Software executives say a new software decision maker is taking over in enterprises around the world. The new generation of technology users comprising today’s workforce expect software solutions to have the kinds of capabilities and characteristics that are available to them in their personal lives as users of the consumer cloud. They expect business applications and data to be available to them anywhere they have an Internet connection, any time of day, on the device of their choosing. They don’t have patience for lengthy IT deployments and they prefer social networking and chat over written documentation and telephone support. These users are already becoming influencers in corporate spending decisions and will soon be in CIO, CFO, manager, and other decision-making positions.
Webinar participants described the needs of today’s customers. Intacct CEO Reid said that during the recession, customers were more focused on how to get ready to grow when recovery comes. Now that the recovery is here, customers are focused on optimizing operations for new opportunity while reducing cost and risk.
Reid also said his company is seeing an intense focus on rapid time-to-value. “Customers are looking for immediate solutions – taking 6 months, or 18 months to deploy is too long.” In fact, customers very often say their reason for buying the on-demand or cloud solution is time: they feel there is enough economic uncertainty still out there that their company needs to move quickly and be more nimble. This sentiment appears to be more the order of the day than it was a few years ago.
4. New Metrics
The CEO survey found that the impact from the recession as well as the impact from the demand for new software pricing models and capabilities will affect how some of the respondents track their business.
As to which of the methods survey participants consider their single most important measurement for tracking their business, the majority (38 percent) indicated MRR/CMRR. One-third of the executives stated they prefer tracking by revenue, and 18 percent said bookings are their most important measurement. Only 8 percent stated their most important measurement is their pipeline (see chart).
In the webinar, Brian Murnane, VP Finance and Administration at BigMachines, explained more about the measures used to track performance.
“We’re a SaaS provider so new metrics are very important to us – it is a different way of doing business from what has been done historically. We’re very much engrained in the CMRR, contracted or committed monthly recurring revenue. We also look at annual contract value, or ACV, and touch on retention rates and cash flow… Another one of the interesting things about our model is that we now focus on DSO [days sales outstanding] surrounding invoicing rather than revenue because of the billing structure.
But what I see as most important is how to measure and track these metrics. The first step is generating a rigorous process and making sure you systematize that process. As a SaaS company, we use SaaS products to get into systems and integrate between systems so that we are tracking one source of ‘the truth.’ That way, you are only putting in the information once but you can track these metrics in multiple ways.”
Gary Hagmueller, CFO of Zuora, says his company is also looking at total contract value:
“We are keenly focused on CMRR, also ACV… The other thing we’re starting to track as a meaningful indicator of what our business looks like long term is and better understand revenue predictability is to ‘total contract value.’ We use it as a way to figure out how revenue is committed over the one-, two-, and three-year horizon because we’re starting to see our customers enter into longer term deals.
It is keenly important to have a single-entry, integrated approach and to produce the types of metrics that can give you a snapshot of your business in a very quick fashion. Because it really is all about figuring out what your customers want and what your customers need, iterating quickly and understanding the impact of the changes that you’re making to your product on your subscriber base retention rate and your ability to capture new customers. We need to be sure we’re doing the right thing.”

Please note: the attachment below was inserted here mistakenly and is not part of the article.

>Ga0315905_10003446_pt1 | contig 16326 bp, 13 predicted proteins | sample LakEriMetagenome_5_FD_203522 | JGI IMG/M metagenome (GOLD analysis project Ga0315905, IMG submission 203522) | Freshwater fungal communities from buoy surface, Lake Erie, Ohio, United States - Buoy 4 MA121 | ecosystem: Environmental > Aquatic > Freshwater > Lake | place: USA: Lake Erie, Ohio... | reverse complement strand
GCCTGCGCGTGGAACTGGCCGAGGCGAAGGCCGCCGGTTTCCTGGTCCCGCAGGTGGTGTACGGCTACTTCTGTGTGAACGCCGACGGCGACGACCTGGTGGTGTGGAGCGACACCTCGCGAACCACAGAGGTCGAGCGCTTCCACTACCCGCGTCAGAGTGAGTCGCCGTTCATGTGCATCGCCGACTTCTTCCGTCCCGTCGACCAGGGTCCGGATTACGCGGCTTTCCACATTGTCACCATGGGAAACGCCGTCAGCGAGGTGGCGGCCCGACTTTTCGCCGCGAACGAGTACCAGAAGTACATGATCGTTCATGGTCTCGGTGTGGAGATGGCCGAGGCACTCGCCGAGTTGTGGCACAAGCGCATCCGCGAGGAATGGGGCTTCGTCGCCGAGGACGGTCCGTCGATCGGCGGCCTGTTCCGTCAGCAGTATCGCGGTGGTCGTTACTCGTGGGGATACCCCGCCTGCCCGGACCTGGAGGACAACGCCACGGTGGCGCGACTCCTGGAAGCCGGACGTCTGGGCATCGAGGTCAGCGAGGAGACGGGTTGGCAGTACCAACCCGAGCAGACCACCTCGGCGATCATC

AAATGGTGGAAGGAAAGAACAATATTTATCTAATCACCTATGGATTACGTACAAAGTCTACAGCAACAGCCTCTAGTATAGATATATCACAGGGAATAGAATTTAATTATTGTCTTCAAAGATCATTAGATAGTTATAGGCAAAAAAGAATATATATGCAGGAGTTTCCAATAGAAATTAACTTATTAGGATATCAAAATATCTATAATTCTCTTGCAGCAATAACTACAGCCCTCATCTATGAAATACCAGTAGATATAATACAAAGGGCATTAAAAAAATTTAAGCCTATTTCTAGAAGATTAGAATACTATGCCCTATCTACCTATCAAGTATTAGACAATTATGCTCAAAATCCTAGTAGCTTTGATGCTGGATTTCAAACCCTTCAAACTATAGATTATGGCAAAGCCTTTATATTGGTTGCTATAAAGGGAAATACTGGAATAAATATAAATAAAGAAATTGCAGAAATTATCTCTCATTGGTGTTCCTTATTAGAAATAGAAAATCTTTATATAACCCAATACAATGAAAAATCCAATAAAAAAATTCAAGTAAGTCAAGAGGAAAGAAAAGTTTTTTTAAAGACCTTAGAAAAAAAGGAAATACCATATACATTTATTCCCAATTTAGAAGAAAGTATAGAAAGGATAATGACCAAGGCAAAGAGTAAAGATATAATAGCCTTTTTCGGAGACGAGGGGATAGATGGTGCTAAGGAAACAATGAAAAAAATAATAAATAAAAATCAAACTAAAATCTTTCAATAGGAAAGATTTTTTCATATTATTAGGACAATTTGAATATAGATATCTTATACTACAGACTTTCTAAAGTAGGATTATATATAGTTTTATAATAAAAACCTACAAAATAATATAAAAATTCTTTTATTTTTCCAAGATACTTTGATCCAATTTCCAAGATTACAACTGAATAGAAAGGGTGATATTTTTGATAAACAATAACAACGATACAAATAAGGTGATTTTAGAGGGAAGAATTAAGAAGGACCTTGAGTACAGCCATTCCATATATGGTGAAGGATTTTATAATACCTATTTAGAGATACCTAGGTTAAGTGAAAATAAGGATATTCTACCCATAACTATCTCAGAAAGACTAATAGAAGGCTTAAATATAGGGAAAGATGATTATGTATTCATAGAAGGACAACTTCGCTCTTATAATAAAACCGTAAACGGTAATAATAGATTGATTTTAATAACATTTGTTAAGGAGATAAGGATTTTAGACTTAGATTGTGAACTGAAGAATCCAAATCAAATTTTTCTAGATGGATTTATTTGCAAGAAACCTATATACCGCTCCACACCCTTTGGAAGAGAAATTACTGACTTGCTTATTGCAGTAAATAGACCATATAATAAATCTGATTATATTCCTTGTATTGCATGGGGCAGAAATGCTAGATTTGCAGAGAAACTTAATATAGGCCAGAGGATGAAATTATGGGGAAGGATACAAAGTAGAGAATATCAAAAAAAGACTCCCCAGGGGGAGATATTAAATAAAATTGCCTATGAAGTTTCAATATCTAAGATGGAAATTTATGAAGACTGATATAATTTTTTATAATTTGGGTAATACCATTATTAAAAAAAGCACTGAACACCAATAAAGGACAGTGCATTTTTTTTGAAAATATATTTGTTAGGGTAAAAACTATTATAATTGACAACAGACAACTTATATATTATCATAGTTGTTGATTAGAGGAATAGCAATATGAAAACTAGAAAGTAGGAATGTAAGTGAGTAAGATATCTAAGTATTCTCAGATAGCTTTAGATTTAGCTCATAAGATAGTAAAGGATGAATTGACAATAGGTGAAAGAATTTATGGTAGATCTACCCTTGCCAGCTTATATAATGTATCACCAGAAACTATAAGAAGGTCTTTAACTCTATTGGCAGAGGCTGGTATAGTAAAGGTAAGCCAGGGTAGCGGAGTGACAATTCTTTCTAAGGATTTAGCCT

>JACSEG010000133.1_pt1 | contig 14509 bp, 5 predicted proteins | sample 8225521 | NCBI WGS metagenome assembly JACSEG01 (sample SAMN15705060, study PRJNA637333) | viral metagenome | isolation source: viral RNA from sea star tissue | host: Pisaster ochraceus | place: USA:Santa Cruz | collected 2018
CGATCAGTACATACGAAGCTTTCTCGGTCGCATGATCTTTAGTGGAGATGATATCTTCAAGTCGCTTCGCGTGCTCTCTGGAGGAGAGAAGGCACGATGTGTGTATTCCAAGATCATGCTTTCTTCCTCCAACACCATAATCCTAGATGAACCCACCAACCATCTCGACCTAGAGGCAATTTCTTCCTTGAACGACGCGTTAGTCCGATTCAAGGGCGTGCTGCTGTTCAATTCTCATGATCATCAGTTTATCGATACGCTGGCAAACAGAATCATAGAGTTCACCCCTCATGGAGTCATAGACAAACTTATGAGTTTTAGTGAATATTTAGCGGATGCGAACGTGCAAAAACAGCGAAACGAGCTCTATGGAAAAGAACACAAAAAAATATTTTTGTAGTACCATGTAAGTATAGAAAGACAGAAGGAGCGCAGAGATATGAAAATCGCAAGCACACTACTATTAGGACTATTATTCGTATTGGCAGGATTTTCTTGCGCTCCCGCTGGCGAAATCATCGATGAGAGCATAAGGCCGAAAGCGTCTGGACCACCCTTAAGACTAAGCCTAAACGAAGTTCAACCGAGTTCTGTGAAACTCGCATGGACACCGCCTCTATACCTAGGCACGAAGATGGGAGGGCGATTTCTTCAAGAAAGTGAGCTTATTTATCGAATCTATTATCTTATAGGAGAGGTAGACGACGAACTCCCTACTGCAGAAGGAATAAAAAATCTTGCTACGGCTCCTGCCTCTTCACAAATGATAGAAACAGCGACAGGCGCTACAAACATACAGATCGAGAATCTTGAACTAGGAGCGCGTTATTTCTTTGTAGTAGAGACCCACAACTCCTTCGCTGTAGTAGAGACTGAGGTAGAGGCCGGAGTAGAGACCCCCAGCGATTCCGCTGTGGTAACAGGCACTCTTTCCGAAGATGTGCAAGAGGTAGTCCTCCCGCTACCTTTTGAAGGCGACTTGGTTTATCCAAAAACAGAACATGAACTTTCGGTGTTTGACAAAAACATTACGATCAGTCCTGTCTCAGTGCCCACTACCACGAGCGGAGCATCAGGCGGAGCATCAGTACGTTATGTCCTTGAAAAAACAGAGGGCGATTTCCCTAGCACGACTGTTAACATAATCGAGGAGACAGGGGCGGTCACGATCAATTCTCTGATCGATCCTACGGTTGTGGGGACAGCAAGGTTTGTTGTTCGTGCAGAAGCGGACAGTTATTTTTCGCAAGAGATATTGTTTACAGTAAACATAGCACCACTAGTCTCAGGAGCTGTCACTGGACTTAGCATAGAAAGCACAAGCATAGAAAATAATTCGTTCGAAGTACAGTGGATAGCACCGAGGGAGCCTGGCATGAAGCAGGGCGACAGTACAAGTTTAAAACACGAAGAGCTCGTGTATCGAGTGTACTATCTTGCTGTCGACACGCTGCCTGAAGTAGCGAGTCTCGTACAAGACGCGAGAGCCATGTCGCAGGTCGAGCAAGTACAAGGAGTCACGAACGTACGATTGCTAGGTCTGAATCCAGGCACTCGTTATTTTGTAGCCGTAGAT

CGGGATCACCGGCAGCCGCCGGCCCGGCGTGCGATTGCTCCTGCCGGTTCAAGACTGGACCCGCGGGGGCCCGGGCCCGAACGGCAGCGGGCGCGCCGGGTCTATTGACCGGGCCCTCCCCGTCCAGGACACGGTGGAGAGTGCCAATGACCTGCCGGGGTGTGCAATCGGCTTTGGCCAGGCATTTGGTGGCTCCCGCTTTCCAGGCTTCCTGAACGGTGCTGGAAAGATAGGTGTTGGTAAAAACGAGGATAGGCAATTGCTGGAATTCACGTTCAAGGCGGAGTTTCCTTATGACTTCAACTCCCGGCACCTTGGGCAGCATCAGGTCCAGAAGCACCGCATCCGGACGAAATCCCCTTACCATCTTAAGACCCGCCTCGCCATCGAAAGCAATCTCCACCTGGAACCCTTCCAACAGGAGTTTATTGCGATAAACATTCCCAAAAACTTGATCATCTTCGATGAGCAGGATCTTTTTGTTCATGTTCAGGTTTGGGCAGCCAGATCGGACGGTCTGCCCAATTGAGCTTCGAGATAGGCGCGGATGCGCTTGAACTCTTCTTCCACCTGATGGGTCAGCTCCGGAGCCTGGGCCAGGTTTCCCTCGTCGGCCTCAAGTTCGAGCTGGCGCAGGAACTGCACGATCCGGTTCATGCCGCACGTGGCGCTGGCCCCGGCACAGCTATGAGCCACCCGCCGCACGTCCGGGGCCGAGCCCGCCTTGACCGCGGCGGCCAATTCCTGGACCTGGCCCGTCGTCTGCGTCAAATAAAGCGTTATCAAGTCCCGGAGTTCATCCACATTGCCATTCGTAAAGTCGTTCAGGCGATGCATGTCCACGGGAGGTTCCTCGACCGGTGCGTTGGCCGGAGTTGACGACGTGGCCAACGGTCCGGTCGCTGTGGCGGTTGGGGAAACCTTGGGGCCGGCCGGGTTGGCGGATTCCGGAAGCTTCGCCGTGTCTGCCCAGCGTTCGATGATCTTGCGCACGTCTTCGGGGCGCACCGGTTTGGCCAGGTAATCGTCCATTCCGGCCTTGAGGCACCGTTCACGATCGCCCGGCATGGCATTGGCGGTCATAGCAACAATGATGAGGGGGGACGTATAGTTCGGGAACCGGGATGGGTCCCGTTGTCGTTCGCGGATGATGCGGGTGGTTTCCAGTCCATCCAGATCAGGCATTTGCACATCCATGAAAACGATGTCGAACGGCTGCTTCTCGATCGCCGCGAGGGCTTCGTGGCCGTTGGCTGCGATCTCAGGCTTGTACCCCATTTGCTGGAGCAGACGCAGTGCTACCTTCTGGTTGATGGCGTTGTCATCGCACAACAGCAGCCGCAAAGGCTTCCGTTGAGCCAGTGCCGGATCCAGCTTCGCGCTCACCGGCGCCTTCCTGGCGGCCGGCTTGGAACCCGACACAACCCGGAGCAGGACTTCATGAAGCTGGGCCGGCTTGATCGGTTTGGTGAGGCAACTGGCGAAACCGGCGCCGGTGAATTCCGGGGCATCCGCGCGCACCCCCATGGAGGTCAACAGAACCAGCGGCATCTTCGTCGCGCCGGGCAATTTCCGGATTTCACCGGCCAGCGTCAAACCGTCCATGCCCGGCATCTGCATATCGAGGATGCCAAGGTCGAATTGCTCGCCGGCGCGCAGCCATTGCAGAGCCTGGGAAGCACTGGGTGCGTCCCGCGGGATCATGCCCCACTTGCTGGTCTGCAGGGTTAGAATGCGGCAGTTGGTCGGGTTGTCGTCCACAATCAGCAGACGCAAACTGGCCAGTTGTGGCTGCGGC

5. New Channels
The rapid growth of the cloud and SaaS models has attracted a variety of new partnership possibilities to the vendor marketplace. The next few years will certainly see growth in the indirect business of on-demand software companies. Intacct CEO Reid explained why his company is seeing an uptick in partner sales:
“In the past, there weren’t a lot of VARs or SIs who worked with cloud solutions because they said, ‘How am I going to make money?’ But because of the recession, there are an awful lot of [VARs/SIs] who have begun to take another look because of the recurring revenue stream that they can receive. As their ‘big bang’ business dried up, they wanted to create a more balanced portfolio in terms of revenue. We’re getting a lot of inquiries from VARs who want to partner with us because 1) we’ve got a great solution, 2) the marketplace is moving toward cloud solutions, and 3) the model can help sustain their business for the long haul.”
Adaptive Planning CEO, Bill Soward agreed that the role of the channel in the next era of software industry growth is evolving rapidly:
“One of the things we track is the ‘partner assist’ category. In some cases, the relationship with the customer begins when a partner refers a deal to us, we take it direct with the customer, and then the partner does the implementation. So in our books, it would show as a direct deal but the really partner deserves most of the credit. We’ve seen that percentage grow steadily: last year it was just over 30 percent and this year we’re trying to get closer to 40 percent.
I think that it has taken a while to figure out what the [SaaS channel] model is, and you have to prove that you can be successful on your own as a company before a third-party is going to build a business around your company, so you have to build a critical mass.
But I also think it is easier to tell the [SaaS] story out in the market. More and more prospective partners understand the SaaS model better than they did a couple years ago. A lot of these [VAR/SI ]companies made their money on big implementation contracts. But the days [of those projects] are passing rapidly. [VARs/SIs] are having to change their model to build a profitable business with shorter implementation times, less people and less on-site activity. They are really redefining their value for the customer. We expect the partner channel to drive more than half of our business 12 to 18 months from now.”
Click here to find out more about the “Software CEO Outlook 2010: New Decade, New Realities” report . Additional findings cover top business goals, growth drivers and challenges. Click here to hear a replay of the Intacct webinar discussing the study’s findings.
M.R. Rangaswami is publisher of SandHill.com.